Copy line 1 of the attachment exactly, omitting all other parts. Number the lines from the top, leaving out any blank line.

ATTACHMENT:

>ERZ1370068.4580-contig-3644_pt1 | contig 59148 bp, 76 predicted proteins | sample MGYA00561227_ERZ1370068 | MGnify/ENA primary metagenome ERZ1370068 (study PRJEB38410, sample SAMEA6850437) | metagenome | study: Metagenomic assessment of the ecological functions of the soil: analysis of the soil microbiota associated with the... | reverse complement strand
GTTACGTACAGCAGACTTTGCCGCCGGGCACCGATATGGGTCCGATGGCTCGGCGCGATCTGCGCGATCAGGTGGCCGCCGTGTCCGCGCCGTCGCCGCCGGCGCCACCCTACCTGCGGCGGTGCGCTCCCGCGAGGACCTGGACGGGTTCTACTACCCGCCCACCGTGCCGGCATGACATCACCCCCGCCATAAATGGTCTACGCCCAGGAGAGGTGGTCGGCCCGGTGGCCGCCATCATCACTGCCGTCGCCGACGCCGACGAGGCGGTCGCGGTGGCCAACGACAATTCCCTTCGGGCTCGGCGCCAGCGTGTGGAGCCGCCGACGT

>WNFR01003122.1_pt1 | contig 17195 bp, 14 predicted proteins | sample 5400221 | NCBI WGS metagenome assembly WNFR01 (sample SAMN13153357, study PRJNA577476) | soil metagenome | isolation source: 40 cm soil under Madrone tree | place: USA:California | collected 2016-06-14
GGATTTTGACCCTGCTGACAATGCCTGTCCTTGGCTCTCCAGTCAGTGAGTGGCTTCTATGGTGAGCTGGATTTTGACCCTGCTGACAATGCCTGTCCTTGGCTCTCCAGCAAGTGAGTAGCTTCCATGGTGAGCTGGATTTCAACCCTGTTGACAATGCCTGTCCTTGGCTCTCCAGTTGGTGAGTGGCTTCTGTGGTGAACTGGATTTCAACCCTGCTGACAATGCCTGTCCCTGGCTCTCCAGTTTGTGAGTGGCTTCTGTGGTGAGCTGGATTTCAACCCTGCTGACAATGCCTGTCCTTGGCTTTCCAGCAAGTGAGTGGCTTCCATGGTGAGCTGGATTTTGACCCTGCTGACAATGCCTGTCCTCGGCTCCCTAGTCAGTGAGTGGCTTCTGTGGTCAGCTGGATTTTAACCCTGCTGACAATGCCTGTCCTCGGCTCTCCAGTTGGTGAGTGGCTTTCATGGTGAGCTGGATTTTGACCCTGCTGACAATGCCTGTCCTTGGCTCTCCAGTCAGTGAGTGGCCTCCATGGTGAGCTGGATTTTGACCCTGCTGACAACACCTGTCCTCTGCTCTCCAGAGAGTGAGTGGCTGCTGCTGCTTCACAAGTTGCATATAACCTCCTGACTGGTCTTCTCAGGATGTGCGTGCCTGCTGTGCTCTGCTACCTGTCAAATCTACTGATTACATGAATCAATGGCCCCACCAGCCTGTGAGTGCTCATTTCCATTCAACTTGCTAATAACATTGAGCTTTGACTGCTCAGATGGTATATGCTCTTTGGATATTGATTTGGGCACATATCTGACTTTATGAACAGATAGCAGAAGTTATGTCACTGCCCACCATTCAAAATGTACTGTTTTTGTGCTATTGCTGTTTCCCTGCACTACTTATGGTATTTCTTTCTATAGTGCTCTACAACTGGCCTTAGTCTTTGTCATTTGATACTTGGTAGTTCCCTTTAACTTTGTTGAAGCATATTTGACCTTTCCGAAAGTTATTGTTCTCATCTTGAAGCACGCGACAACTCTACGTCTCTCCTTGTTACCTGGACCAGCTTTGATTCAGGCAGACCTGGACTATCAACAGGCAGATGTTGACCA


>ERZ1370068.4580-contig-3644_pt1 | contig 59148 bp, 76 predicted proteins | sample MGYA00561227_ERZ1370068 | MGnify/ENA primary metagenome ERZ1370068 (study PRJEB38410, sample SAMEA6850437) | metagenome | study: Metagenomic assessment of the ecological functions of the soil: analysis of the soil microbiota associated with the... | reverse complement strand